The results, though, do demonstrate that yogic nostril breathing differentially effects blood flows and oxygenation to the contralateral hemisphere. This provides an underlying mechanism for the effects of yogic nostril breathing.


So, increase hemispheric blood oxygenation with yogic nostril breathing.


CMCS – Center for Mindfulness and Contemplative Studies


“Breathing consciously is a powerful act. The process of breathing sits directly at the interface of our voluntary nervous system (aspects of our physiology under our conscious control) and our autonomic nervous system (aspects generally not under conscious control). It’s a direct path for us to communicate quickly to the brain via what we do with our body. – Paula Watkins


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Study Summary

Singh, K., Bhargav, H., & Srinivasan, T. (2016). Effect of uninostril yoga breathing on brain hemodynamics: A functional near-infrared spectroscopy study. International Journal of Yoga, 9(1), 12–19.



Objectives: To measure the effect of the right and left nostril yoga breathing on frontal hemodynamic responses in 32 right handed healthy male subjects within the age range of 18–35 years (23.75 ± 4.14 years).

Materials and Methods: Each subject practiced right nostril yoga breathing (RNYB), left nostril yoga breathing (LNYB) or breath awareness (BA) (as control) for 10 min at the same time of the day for three consecutive days, respectively. The sequence of intervention was assigned randomly. The frontal hemodynamic response in terms of changes in the oxygenated hemoglobin (oxyHb), deoxygenated hemoglobin (deoxyHb), and total hemoglobin (totalHb or blood volume) concentration was tapped for 5 min before (pre) and 10 min during the breathing practices using a 16 channel functional near-infrared system (FNIR100-ACK-W, BIOPAC Systems, Inc., U.S.A.). Average of the eight channels on each side (right and left frontals) was obtained for the two sessions (pre and during). Data was analyzed using SPSS version 10.0 through paired and independent samples t-test.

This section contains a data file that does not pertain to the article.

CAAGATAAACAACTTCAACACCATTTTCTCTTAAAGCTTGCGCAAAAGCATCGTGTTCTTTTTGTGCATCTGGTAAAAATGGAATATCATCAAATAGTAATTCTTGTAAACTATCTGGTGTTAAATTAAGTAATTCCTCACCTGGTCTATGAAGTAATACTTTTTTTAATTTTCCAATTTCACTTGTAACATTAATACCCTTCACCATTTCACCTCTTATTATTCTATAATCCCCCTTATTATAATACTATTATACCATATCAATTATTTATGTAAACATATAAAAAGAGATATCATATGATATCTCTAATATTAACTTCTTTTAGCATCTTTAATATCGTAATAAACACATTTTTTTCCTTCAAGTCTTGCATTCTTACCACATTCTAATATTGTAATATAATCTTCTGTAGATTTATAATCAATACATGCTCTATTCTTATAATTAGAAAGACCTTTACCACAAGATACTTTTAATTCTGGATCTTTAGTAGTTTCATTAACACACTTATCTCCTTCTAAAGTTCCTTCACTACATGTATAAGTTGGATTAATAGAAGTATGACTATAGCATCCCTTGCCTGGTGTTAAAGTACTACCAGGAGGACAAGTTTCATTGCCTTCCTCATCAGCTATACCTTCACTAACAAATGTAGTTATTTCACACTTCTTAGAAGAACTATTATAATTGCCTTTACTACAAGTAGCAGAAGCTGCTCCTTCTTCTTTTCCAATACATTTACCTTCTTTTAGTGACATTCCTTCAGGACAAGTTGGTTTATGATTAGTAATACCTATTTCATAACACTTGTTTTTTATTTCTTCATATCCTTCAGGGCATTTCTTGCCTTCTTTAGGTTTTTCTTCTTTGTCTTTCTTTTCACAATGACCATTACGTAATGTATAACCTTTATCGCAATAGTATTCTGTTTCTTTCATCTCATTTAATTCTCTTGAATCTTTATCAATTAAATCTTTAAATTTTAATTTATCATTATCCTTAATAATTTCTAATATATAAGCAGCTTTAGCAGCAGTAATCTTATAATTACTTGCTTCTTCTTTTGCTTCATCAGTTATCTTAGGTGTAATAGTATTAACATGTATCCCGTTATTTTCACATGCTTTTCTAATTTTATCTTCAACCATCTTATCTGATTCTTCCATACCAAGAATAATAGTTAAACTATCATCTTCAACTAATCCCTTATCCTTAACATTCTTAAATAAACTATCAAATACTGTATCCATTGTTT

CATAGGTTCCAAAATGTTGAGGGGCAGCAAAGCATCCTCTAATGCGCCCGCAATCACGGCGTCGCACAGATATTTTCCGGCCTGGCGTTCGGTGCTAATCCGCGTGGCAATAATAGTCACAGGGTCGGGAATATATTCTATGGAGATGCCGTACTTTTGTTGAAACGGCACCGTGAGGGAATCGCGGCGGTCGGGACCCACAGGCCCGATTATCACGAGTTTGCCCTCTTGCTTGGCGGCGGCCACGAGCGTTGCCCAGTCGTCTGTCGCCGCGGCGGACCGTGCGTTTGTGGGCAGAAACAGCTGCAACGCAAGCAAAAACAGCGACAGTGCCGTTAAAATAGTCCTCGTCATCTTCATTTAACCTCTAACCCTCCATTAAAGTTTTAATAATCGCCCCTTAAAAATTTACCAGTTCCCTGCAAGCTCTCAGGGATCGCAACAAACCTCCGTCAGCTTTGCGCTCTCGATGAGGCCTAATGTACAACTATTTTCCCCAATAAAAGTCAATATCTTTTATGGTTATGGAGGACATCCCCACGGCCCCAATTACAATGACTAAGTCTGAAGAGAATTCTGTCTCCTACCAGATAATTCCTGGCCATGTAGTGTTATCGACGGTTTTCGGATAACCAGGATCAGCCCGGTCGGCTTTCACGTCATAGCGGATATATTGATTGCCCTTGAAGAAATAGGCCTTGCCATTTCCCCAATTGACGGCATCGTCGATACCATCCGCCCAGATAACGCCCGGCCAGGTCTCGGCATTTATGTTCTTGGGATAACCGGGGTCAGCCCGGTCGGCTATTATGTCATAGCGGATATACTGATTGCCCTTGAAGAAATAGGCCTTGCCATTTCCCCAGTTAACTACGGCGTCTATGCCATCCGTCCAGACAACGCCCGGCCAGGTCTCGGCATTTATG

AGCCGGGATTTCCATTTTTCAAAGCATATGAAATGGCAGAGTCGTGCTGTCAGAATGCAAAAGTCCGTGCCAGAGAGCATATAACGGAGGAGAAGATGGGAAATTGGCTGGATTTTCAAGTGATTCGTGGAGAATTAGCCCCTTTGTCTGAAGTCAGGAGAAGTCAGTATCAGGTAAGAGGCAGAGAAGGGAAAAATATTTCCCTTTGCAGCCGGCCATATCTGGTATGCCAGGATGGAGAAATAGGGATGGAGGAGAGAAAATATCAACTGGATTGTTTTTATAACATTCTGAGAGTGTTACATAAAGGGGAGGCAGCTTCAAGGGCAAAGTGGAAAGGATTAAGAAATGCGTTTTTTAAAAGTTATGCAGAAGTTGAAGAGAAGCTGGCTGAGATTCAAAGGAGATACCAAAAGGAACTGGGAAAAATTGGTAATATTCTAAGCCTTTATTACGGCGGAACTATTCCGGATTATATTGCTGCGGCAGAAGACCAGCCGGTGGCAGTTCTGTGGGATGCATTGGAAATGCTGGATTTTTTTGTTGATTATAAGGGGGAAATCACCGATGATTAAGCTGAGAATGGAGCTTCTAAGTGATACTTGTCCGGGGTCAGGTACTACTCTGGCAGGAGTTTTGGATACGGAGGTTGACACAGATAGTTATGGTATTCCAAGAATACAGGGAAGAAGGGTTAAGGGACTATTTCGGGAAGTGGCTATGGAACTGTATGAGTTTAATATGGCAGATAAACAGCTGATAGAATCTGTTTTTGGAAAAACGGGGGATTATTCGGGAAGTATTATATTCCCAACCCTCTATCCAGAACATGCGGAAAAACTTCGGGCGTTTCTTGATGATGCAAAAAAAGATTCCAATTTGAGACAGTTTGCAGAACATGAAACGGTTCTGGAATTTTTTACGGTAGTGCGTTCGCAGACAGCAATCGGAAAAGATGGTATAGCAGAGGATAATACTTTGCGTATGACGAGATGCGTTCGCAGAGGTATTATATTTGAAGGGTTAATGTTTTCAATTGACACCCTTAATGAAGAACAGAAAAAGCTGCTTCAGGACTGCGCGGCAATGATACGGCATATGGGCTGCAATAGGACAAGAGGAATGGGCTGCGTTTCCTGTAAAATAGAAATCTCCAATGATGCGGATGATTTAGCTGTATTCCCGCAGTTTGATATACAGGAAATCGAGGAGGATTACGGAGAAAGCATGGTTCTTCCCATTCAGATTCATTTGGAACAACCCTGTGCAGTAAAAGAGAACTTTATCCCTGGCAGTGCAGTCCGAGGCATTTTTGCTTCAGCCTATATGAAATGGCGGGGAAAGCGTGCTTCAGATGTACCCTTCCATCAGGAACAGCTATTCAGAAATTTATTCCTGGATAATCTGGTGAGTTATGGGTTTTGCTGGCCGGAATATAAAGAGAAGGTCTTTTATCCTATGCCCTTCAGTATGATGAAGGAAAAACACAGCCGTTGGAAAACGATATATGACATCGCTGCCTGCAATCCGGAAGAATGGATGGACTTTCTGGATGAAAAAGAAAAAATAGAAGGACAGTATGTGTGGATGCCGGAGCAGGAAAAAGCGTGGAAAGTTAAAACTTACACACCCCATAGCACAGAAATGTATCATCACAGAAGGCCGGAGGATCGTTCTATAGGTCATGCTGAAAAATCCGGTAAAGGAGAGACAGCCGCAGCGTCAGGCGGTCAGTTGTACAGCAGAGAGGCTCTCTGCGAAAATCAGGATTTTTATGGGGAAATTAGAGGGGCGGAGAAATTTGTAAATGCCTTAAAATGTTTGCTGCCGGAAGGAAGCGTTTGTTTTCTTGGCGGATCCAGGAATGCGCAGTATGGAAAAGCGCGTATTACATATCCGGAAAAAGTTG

Results: Within group comparison showed that during RNYB, oxyHb levels increased significantly in the left prefrontal cortex (PFC) as compared to the baseline (P = 0.026). LNYB showed a trend towards significance for reduction in oxyHb in the right hemisphere (P = 0.057). Whereas BA caused significant reduction in deoxyHb (P = 0.023) in the left hemisphere. Between groups comparison revealed that oxyHb and blood volume in the left PFC increased significantly during RNYB as compared to BA (oxyHb: P =0.012; TotalHb: P =0.017) and LNYB (oxyHb: P =0.024; totalHb: P =0.034).

Conclusion: RNYB increased oxygenation and blood volume in the left PFC as compared to BA and LNYB. This supports the relationship between nasal cycle and ultradian rhythm of cerebral dominance and suggests a possible application of uninostril yoga breathing in the management of psychopathological states which show lateralized cerebral dysfunctions.